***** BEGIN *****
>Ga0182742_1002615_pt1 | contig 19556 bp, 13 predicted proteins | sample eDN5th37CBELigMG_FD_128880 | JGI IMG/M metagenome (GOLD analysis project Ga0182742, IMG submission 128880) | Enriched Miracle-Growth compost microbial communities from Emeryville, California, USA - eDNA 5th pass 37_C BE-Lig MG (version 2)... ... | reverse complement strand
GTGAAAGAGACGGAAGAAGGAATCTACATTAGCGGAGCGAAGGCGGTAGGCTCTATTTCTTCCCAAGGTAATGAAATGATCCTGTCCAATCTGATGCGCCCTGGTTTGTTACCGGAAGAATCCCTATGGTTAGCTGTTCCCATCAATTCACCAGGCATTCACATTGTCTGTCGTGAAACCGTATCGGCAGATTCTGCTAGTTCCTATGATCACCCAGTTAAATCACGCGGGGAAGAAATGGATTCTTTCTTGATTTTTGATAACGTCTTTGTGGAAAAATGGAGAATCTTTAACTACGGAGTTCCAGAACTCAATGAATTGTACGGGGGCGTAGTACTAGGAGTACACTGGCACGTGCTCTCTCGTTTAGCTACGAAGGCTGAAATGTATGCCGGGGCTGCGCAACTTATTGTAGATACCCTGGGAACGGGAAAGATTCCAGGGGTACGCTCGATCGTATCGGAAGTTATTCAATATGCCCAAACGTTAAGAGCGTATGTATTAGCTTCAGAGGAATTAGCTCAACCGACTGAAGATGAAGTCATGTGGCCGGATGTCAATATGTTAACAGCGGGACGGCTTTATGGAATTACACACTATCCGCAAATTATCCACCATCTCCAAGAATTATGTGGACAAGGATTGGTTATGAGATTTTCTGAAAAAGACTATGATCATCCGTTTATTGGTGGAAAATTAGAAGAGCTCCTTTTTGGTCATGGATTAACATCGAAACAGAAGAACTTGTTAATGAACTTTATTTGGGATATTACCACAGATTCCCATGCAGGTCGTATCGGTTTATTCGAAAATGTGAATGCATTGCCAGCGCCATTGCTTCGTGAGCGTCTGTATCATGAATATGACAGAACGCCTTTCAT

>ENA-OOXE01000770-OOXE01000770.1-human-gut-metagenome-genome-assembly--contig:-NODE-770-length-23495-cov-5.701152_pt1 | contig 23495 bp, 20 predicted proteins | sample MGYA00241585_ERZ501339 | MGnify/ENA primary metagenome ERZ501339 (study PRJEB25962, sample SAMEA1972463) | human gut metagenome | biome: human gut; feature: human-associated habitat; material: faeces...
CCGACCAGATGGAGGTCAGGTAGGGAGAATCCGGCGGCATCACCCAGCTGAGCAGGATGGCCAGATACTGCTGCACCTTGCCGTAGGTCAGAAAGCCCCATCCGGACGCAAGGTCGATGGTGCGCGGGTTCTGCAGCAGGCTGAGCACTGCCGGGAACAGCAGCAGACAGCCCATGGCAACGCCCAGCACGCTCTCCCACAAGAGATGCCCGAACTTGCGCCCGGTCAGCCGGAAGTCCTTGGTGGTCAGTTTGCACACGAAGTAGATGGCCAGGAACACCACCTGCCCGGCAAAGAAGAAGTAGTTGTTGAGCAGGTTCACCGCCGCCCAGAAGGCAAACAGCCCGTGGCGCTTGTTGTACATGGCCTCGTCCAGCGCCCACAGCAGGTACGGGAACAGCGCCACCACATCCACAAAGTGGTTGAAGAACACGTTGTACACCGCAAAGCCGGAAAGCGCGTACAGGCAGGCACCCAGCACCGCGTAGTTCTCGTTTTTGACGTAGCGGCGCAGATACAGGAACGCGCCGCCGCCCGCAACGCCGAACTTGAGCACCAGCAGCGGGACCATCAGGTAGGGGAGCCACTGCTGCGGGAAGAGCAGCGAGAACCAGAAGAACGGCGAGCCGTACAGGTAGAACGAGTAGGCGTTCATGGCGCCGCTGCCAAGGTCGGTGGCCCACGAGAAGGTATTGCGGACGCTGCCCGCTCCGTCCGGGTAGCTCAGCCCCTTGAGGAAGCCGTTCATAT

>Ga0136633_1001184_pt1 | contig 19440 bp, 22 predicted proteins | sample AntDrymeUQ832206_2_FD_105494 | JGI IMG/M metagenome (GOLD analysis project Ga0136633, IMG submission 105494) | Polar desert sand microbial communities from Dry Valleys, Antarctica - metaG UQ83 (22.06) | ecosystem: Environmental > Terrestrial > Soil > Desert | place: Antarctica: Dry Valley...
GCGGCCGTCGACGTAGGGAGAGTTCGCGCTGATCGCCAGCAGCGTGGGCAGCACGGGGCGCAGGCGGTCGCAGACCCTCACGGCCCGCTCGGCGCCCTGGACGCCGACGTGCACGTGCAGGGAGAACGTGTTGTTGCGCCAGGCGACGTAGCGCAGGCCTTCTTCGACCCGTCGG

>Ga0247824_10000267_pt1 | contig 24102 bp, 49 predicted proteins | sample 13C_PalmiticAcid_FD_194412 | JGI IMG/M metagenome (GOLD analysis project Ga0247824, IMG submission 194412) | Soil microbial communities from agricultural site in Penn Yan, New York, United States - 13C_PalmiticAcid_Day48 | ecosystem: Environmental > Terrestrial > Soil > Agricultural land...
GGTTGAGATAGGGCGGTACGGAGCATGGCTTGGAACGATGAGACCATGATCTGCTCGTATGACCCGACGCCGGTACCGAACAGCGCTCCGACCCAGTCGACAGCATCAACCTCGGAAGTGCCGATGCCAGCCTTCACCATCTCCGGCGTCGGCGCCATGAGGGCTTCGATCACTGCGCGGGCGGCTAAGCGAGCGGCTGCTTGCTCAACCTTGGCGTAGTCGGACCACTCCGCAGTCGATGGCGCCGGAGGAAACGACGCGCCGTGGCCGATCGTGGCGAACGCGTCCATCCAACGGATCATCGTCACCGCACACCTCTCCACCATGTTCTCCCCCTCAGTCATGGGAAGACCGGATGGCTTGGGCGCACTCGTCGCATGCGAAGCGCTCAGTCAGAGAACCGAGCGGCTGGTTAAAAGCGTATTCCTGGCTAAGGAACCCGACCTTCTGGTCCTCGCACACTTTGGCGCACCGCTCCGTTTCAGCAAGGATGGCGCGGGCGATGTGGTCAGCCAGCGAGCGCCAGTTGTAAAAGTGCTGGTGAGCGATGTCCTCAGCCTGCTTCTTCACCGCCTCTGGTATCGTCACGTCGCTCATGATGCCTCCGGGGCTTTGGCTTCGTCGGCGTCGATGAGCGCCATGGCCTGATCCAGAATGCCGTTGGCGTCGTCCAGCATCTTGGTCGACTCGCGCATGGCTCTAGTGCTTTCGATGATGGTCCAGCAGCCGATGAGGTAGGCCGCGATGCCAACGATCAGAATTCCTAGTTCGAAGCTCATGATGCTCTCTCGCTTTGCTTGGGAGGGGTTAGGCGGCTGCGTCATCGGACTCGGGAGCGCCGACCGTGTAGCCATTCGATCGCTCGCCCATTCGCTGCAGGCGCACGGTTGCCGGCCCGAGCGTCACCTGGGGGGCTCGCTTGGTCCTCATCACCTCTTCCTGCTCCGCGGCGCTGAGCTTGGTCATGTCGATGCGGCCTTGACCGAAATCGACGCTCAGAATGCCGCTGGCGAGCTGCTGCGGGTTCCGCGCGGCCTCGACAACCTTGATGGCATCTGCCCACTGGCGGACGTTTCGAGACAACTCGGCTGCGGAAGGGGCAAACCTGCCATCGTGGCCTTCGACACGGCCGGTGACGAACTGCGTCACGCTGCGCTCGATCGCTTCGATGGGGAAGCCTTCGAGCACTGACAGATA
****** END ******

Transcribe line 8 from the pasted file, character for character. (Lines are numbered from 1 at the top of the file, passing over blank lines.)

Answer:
GGTTGAGATAGGGCGGTACGGAGCATGGCTTGGAACGATGAGACCATGATCTGCTCGTATGACCCGACGCCGGTACCGAACAGCGCTCCGACCCAGTCGACAGCATCAACCTCGGAAGTGCCGATGCCAGCCTTCACCATCTCCGGCGTCGGCGCCATGAGGGCTTCGATCACTGCGCGGGCGGCTAAGCGAGCGGCTGCTTGCTCAACCTTGGCGTAGTCGGACCACTCCGCAGTCGATGGCGCCGGAGGAAACGACGCGCCGTGGCCGATCGTGGCGAACGCGTCCATCCAACGGATCATCGTCACCGCACACCTCTCCACCATGTTCTCCCCCTCAGTCATGGGAAGACCGGATGGCTTGGGCGCACTCGTCGCATGCGAAGCGCTCAGTCAGAGAACCGAGCGGCTGGTTAAAAGCGTATTCCTGGCTAAGGAACCCGACCTTCTGGTCCTCGCACACTTTGGCGCACCGCTCCGTTTCAGCAAGGATGGCGCGGGCGATGTGGTCAGCCAGCGAGCGCCAGTTGTAAAAGTGCTGGTGAGCGATGTCCTCAGCCTGCTTCTTCACCGCCTCTGGTATCGTCACGTCGCTCATGATGCCTCCGGGGCTTTGGCTTCGTCGGCGTCGATGAGCGCCATGGCCTGATCCAGAATGCCGTTGGCGTCGTCCAGCATCTTGGTCGACTCGCGCATGGCTCTAGTGCTTTCGATGATGGTCCAGCAGCCGATGAGGTAGGCCGCGATGCCAACGATCAGAATTCCTAGTTCGAAGCTCATGATGCTCTCTCGCTTTGCTTGGGAGGGGTTAGGCGGCTGCGTCATCGGACTCGGGAGCGCCGACCGTGTAGCCATTCGATCGCTCGCCCATTCGCTGCAGGCGCACGGTTGCCGGCCCGAGCGTCACCTGGGGGGCTCGCTTGGTCCTCATCACCTCTTCCTGCTCCGCGGCGCTGAGCTTGGTCATGTCGATGCGGCCTTGACCGAAATCGACGCTCAGAATGCCGCTGGCGAGCTGCTGCGGGTTCCGCGCGGCCTCGACAACCTTGATGGCATCTGCCCACTGGCGGACGTTTCGAGACAACTCGGCTGCGGAAGGGGCAAACCTGCCATCGTGGCCTTCGACACGGCCGGTGACGAACTGCGTCACGCTGCGCTCGATCGCTTCGATGGGGAAGCCTTCGAGCACTGACAGATA